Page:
Similarly if surveys are to be believed, the pornography business should be a tiny and inconsequential fringe industry. The reality is quite the opposite. The purveyors of obscenity have larger operations than the legitimate entertainment industry, and revenues from these enterprises are estimated at over eight billion dollars.

People still hold great affection for the office of the presidency, and they believe it is a symbol of stability for the country. Very few genuinely desire to see a presidency fall. Most are clinging to wishful thinking, hoping that the allegations are false for the sake of the nation if not for the presidency itself.

Only time will tell the real meaning behind the revelations in the polls. Meanwhile we must pray that the numbers do not reflect what many fear most-that the remnant of moral bedrock in the United States, the same foundation that sustains civilization, has eroded so completely that only an empty chasm remains.

Bombing the Constitution

R. C. Sproul, Jr. (

When was the last time the United States went to war? That's not exactly an easy question to answer. If, however, the Consitution is in fact the law of the land, the answer is December 8, 1941. You see, the Consitution says that only the Congress has the power to declare war on another nation. That would seem to mean that without such a declaration, there is no war. Some kept this pretense the first time the United States went to war after World War II. Some called the Korean War a "police action." Vietnam, though there was again no declaration of war, was known as a war.

Since Vietnam U.S. soldiers have shot at soldiers from other countries, and been shot at, in Libya, Grenada, Panama, Somalia, the former Yugoslavia, and Iraq. And it appears we're going to non-war again in Iraq sometime soon. Where, to quote Mr. Dole, is the outrage? How is it that the Constitution can be so brazenly ignored?

Some argue that in an age of intercontinental ballistic missiles, that the requirement for a Congressional declaration is outdated. In none of the above "non-wars" however, have such missiles constituted a threat to American safety. And even if such were the case, why not change the Constitution to reflect the current situation?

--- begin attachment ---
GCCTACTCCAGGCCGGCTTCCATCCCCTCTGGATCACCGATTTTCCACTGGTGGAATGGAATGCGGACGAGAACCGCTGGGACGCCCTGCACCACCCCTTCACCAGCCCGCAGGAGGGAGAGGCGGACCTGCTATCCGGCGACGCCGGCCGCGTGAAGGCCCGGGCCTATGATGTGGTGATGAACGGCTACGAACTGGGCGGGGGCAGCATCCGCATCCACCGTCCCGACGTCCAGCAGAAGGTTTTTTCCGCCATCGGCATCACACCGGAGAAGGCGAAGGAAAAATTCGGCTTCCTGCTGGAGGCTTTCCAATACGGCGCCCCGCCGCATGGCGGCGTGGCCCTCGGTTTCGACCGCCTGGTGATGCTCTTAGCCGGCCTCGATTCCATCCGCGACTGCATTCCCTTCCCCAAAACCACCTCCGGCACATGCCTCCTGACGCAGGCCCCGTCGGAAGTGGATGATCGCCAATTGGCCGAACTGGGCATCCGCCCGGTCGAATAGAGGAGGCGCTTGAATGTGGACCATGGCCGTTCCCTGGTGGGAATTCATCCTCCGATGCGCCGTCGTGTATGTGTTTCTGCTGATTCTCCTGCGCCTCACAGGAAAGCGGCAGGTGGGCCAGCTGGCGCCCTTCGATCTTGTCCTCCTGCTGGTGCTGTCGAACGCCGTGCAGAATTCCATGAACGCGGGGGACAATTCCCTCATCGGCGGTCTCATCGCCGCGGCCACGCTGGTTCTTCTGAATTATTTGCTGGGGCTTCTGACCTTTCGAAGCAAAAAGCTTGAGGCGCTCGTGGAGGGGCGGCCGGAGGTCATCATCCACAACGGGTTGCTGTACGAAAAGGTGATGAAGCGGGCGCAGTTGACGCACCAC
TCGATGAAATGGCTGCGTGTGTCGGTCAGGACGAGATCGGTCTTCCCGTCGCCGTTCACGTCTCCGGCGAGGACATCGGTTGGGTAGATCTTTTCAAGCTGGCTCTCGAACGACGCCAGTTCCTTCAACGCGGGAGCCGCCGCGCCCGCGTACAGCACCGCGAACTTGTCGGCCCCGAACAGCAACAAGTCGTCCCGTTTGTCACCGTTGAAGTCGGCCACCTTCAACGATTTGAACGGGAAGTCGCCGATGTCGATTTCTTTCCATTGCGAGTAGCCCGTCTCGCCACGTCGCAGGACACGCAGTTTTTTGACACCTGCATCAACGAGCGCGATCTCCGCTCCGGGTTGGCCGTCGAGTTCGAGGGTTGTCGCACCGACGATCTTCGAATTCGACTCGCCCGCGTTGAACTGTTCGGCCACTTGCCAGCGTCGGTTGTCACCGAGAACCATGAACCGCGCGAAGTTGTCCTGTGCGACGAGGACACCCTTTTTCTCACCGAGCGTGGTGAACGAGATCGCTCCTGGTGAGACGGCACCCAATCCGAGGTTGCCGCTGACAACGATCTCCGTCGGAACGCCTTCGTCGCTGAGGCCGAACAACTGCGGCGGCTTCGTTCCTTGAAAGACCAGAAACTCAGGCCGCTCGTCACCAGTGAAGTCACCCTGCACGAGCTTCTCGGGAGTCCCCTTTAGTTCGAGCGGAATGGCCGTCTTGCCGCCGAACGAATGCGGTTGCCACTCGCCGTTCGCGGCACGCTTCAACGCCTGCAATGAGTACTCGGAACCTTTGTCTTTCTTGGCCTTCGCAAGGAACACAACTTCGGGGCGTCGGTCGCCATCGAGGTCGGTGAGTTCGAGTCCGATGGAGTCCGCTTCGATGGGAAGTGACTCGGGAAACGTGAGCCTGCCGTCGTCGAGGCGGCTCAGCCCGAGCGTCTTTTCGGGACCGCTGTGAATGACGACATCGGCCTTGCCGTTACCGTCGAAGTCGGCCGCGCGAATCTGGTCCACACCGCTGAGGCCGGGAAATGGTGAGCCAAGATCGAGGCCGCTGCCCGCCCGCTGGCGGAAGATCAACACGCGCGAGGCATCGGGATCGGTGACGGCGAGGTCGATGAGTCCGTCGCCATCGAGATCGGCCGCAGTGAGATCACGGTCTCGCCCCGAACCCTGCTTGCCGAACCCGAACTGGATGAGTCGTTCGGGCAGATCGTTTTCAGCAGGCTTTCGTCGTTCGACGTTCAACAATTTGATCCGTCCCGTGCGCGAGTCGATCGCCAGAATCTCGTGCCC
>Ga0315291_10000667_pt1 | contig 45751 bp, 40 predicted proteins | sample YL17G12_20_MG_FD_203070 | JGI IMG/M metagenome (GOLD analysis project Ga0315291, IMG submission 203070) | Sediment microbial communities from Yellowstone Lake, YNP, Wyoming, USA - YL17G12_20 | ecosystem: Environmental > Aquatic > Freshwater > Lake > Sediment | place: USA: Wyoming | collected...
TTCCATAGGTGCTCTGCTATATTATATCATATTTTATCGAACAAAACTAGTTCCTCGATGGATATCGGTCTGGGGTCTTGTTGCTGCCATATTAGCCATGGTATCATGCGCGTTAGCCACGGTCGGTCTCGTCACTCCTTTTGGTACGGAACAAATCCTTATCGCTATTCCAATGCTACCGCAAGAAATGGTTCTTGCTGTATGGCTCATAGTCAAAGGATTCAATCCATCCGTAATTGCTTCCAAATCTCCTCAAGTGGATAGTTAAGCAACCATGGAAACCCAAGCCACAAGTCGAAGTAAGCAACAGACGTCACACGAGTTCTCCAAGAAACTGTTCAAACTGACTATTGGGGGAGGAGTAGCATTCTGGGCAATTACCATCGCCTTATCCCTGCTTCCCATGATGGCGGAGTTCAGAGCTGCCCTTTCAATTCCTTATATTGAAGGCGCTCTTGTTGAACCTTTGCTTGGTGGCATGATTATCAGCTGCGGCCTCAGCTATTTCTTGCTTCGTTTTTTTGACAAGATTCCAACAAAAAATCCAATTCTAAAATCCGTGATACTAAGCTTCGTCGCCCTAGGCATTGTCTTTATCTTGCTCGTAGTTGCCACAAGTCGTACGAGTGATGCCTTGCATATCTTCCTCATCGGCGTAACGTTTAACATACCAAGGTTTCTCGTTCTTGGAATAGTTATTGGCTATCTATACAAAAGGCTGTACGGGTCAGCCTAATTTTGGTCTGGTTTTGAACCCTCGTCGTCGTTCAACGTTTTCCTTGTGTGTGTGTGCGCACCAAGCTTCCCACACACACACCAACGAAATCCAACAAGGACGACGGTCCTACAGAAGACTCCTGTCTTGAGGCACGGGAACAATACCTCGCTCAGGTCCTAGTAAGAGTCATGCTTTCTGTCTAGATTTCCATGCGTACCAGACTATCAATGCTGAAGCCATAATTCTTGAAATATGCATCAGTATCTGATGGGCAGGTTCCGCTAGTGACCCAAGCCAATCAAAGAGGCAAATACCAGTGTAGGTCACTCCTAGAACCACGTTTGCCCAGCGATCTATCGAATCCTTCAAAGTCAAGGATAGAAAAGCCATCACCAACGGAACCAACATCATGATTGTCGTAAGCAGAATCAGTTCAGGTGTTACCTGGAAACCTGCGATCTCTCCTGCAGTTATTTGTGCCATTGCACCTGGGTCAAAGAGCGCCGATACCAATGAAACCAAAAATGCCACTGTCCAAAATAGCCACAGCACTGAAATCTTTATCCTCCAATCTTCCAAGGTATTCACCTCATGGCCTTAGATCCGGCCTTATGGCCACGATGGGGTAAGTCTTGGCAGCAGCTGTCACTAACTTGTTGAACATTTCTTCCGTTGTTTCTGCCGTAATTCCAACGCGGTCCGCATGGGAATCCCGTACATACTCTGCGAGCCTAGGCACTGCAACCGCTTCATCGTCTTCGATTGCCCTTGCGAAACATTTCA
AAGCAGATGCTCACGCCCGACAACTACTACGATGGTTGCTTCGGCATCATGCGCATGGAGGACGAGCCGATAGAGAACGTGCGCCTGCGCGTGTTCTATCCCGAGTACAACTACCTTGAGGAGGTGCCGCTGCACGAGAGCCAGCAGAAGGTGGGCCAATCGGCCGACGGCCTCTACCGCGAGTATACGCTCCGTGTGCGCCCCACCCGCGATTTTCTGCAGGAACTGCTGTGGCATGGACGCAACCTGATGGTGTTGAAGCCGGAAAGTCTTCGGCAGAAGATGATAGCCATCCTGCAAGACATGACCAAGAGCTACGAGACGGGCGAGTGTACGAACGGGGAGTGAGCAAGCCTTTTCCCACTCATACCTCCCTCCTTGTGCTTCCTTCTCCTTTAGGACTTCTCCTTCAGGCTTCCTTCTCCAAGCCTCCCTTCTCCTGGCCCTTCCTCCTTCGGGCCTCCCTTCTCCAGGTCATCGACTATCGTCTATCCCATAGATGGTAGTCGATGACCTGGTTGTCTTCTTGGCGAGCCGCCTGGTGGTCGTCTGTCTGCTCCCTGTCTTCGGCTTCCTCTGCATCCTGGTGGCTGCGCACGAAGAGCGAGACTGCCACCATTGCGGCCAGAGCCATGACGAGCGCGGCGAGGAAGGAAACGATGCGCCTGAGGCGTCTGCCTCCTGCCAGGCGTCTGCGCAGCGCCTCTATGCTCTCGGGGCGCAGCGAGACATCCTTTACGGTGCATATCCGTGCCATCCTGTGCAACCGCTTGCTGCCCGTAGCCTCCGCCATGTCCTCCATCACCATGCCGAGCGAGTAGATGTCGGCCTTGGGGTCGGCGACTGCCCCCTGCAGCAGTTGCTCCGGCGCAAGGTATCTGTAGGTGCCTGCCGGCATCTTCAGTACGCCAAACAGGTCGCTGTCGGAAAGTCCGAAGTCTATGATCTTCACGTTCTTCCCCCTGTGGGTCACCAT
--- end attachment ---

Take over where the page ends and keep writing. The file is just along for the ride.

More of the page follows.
Others suggest that we have no need for this old rule since we now have the "War Powers Act" which gives congressional approval for the President to use the military freely within a certain time frame. But that's not at all the same thing. The Constitution no where gives the Congress the right to shirk their role as declarers of war.

Still others try to argue that the United Nations security council now serves that role. Again though, the Constitution says nothing about giving them this role. Neither does it say that a sufficient number of handshakes with Madelaine Albright shall be a substitute for Congressional action.

And still some go on insisting that these conflicts aren't wars. With the U.S.S. Nimitz in the Suez Canal, with 3,000 ground troops being sent to join the 1,500 already in Kuwait, with Stealth bombers lined up and ready to go, this is nonsense. When soldiers shoot at each other, whether they're in a foxhole, or in a room full of computers, or 35,000 feet in the air, that's war.

The only explanation I can think of is that no one really knows what the Constitution says. And while I'm not surprised that government school products would be ignorant (how can they know the Constitution when they can't read it?), what frightens me is that each and every soldier, from the buck private loading the cargo planes, to the lieutenants fresh out of ROTC, to the Commander-in-Chief, all of them have taken a solemn oath to uphold and protect the Constitution.

These United States are no longer operating under the Constitution. We, like those great nations which have come and gone before us, have sunk to the level of empire. And you, friend, are no free man or woman, but just another subject. Remember that as you wave that flag in honor of the bombing heroes.

If you would like to submit an editorial, commentary, or news story from your perspective on something you have been keeping an eye on, please e-mail it to xxx and it will be evaluated for entrance. Thanks.